On and around the grill is where leather gloves excelled. They provided great protection when lifting and moving all manner of grilling tools or lids or planks. If you are bold, you can backhand the charcoal and spread them out using this glove, while quick movement of coals with the gloves are possible, don’t hold try to hold or carry burning coals.

Leather gloves provided the highest level of heat tolerance of all the mitts tested. Eventually I had to move my hand away from the heat, but it took quite a while even with the most intense fire. Under regular grilling situations you won’t feel a thing. The glove covered all the way to my elbow – best coverage of the group. Because it has 5 fingers, I was able to pick up small objects like forks with some effort, but medium and large objects presented no problem.

Stove/Oven Test – Pretty Good

Grill Test – Excellent

Heat Tolerance Test – Excellent

Arm coverage – Excellent

Dexterity – Pretty Good

 

Pitt Mitt

Pitt MittPitt Mitt

The Pitt Mitt is made by Charcoal Companion. This is a product that uses aramid fibers in the construction. Think “Ove Glove” for the grill. The only real difference between the Pitt Mitt and the Ove Glove is the cuff length. The Pitt Mitt is longer and will protect more of your arm than Ove Glove. The Ove Glove uses a combination of aramid fibers and Kevlar, which interestingly is a form of aramid called para-aramid. Unlike the Ove Glove, the Pitt Mitt will be sold as a grilling glove along with other grill related products.

I was skeptical of the Pitt Mitt initially, but I must say it performed as well as the leather gloves in almost every test. It did very well around the stove and oven. There wasn’t a task where I didn’t feel comfortable using it and it fit so comfortably, I would leave it on without thinking while moving around the kitchen.

At the grill it did very well: moving hot grill racks, lids, picking up wood grilling planks. Never a problem at all, I never worried about getting burned. In fact it was only about 15 seconds behind the leather in the heat tolerance test. I would not move or pick up coals with this one however, the silicone piping may not last if you do.

Speaking of the silicone piping, these strips are strategically placed on the glove to provide a more sure grip. However they can get very hot if you are tightly gripping a very hot, heavy pan, such as a multi-ply roasting pan loaded with a 15-lb turkey. My assumption is that the silicone becomes very hot, the heavy weight compresses the materials allowing heat to reach the skin. It won’t happen often and maybe not at all, but wanted to make you aware that it could happen.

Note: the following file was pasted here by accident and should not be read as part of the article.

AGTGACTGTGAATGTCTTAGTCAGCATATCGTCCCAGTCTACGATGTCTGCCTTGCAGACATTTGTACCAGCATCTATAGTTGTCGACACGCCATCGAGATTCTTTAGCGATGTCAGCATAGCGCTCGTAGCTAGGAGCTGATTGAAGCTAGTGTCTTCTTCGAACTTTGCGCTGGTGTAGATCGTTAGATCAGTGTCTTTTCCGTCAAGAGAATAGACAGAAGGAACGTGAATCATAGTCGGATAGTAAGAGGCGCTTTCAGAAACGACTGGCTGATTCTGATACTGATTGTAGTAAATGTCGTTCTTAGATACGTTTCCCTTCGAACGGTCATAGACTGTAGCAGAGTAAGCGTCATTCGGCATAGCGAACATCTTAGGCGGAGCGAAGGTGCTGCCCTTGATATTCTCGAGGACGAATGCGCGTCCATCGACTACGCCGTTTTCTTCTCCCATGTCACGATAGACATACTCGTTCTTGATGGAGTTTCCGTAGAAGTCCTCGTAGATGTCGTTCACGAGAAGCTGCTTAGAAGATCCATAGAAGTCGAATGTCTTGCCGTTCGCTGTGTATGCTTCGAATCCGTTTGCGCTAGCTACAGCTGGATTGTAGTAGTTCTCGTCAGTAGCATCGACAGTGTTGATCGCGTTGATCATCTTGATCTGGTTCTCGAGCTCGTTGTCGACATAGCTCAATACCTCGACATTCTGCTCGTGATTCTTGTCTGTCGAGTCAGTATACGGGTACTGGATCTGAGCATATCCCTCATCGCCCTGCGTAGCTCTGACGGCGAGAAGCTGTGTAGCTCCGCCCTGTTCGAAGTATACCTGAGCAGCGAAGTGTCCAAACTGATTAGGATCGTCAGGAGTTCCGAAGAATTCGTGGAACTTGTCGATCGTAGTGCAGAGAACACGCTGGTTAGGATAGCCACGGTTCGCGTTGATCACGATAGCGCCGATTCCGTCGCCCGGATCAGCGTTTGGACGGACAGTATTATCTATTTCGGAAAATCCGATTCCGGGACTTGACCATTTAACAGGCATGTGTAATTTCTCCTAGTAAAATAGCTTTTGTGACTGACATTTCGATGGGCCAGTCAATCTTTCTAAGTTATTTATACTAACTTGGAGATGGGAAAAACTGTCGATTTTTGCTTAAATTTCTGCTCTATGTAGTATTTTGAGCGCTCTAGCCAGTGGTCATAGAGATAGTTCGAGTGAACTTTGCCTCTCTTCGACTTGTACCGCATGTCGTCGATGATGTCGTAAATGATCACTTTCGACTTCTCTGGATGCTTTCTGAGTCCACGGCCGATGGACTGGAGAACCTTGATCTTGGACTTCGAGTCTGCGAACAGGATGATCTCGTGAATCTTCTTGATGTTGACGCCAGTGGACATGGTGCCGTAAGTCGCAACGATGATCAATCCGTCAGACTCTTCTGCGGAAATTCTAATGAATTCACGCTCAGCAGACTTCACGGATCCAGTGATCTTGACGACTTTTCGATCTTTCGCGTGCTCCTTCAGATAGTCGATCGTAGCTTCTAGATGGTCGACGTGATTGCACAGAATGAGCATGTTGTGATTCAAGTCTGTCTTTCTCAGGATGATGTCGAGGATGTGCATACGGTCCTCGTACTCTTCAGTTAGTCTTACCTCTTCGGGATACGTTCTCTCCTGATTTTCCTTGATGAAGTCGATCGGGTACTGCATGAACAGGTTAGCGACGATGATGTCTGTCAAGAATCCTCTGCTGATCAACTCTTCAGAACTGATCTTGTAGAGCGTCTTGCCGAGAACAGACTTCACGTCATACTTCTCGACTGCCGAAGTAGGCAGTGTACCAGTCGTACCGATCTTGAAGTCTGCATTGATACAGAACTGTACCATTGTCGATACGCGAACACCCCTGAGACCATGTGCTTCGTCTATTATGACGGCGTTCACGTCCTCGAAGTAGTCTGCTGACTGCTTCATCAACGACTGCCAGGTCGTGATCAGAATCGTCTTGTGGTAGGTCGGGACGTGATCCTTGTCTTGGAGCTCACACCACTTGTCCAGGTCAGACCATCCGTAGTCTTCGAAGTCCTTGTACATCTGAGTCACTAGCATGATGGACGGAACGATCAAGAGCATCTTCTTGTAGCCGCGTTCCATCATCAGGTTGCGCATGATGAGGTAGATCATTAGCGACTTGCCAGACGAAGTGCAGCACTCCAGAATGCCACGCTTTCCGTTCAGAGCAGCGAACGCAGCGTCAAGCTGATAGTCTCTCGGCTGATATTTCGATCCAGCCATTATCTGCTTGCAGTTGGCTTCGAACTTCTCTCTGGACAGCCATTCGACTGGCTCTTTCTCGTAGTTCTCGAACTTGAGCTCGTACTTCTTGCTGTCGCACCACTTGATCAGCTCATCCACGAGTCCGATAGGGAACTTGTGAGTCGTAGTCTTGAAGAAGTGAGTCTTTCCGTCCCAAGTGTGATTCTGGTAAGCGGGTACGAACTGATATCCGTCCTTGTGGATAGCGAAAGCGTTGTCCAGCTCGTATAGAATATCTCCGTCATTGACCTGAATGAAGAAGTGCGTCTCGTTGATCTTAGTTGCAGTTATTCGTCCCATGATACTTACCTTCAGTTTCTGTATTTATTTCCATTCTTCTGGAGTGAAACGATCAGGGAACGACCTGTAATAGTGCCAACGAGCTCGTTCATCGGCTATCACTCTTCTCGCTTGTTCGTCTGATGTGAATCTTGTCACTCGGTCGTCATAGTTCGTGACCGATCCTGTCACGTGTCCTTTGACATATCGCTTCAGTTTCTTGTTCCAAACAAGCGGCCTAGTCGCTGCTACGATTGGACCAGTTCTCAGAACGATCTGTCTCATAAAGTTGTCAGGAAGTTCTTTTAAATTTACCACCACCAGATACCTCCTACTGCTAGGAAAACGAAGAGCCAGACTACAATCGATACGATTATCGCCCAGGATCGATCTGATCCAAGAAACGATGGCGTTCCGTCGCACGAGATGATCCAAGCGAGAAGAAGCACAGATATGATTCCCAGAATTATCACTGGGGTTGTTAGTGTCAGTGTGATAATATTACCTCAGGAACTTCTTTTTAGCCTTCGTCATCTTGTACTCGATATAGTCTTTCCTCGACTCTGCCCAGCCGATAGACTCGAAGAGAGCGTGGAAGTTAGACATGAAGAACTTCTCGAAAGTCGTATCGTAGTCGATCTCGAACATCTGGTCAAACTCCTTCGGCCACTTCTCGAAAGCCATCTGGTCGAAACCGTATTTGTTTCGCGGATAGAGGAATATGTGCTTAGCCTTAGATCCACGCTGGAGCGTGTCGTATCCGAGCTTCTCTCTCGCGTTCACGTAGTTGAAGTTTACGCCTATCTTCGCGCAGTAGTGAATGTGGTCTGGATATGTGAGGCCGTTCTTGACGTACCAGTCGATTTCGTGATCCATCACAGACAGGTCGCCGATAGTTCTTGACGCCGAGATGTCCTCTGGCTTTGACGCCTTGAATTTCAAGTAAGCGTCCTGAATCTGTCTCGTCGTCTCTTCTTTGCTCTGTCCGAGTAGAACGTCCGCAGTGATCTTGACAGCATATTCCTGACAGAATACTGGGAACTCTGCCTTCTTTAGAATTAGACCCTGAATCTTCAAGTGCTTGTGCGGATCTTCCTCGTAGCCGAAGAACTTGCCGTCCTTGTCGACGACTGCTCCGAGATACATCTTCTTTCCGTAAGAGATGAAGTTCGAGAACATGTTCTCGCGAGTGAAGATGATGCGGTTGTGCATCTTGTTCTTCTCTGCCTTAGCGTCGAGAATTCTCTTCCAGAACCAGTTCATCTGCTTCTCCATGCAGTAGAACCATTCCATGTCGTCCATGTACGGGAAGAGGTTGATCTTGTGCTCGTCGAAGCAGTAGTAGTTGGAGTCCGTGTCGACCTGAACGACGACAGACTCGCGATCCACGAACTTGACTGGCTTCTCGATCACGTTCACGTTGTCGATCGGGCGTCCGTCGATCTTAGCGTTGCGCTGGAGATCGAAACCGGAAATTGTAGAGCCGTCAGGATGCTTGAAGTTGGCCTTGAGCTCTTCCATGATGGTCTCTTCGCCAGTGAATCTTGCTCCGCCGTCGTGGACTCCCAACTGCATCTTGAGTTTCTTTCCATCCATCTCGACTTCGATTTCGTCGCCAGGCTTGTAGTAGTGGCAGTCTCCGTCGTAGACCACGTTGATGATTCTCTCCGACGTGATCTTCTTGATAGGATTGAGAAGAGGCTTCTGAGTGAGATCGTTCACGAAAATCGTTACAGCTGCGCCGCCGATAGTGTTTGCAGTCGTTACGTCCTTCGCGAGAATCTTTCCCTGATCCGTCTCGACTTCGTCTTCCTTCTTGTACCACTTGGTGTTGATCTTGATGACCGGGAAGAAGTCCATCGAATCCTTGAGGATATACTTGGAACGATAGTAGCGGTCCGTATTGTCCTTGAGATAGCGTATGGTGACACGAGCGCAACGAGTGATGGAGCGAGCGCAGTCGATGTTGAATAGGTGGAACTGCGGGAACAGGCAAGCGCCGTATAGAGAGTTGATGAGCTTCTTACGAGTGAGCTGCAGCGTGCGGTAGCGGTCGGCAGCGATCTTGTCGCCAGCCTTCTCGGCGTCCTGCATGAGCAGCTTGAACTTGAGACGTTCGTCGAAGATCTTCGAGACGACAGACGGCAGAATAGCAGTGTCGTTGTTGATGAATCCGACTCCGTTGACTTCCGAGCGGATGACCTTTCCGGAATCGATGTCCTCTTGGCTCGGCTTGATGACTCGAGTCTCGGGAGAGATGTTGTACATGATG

As for dexterity, this is where the Pitt Mitt is unmatched. It was so form fitting and flexible I could pick up the tiniest objects. Like the leather gloves it has five fingers and the material is great, with the silicone grip lines, you can grip or pick up almost anything. The phrase “fits like a glove” totally applies here. The arm coverage is actually quite good, third behind the leather gloves and the Flame Guard brand mitt.

The only other draw back, if you will, is that Pitt Mitt is sold as a single. I would prefer a pair, especially for the cost. In spite of the minor complaints, I like this product very much.

Stove/Oven Test- Pretty Good

Grill Test – Excellent

Heat Tolerance Test – Excellent

Arm coverage – Pretty Good

Dexterity – Excellent

 

Silicone Glove

The silicone gloves in this test were manufactured by SiliconeZone, but there are a few manufacturers producing them now. They are a full length pair of silicone gloves, mitten shaped, with ridges in the palm area for better gripping. They are often sold near areas which have a seafood heritage, sometimes listed as a lobster glove.

You will see smaller versions of silicone mitts sold which cover only the hand or fingers. Note: the smaller silicone oven mitts/grips are good for removing baking sheets from the oven, but not for grilling or other uses in the kitchen.

For the stove and oven tests, these gloves worked just fine. I had no trouble with pots or pans or even in the oven. In fact, I was able to reach into boiling water and pull things out. I could see these working well with lobsters.

The silicone did not do so well around the grill. While it was OK with the tools, rack, lid, etc., it was not good over the coals. The silicone gloves just didn’t protect from the heat from the grill. When I held my hands over the hot coals, the silicone started to cook my hand and wrist. I was surprised how quickly it transferred heat to the skin then I thought about silicone bakeware. This glove worked just like that, transferring the heat to my hand like it was baking cupcakes. I was somewhat surprised because they worked so well in the hot water. They performed the worst of all over the coals.

The arm coverage is pretty good. In the oven if I bumped my arm, the silicone would protect it. The gripping capability was good for pans, racks trays and the like. I do frequently use the 100% silicone glove to hold large roasts steady while carving or removing meat. Because it is all silicone, it can go into the dishwasher to remove oils, fats and stubborn odors. The basic mitten like shape prevented me from picking up small things or doing complex tasks requiring dexterity.

Stove/Oven Test – Pretty Good

Grill Test – OK

Heat Tolerance Test – Not So good

Arm coverage – Pretty Good

Dexterity – Not So Good

Update: Since the time this article was originally written, SiliconeZone “went away”, then returned under different ownership. The silicone oven mitt is not a product that is manufactured and I am not sure if it will return to their product line up. The closest product in design and style is this one from Mastrad.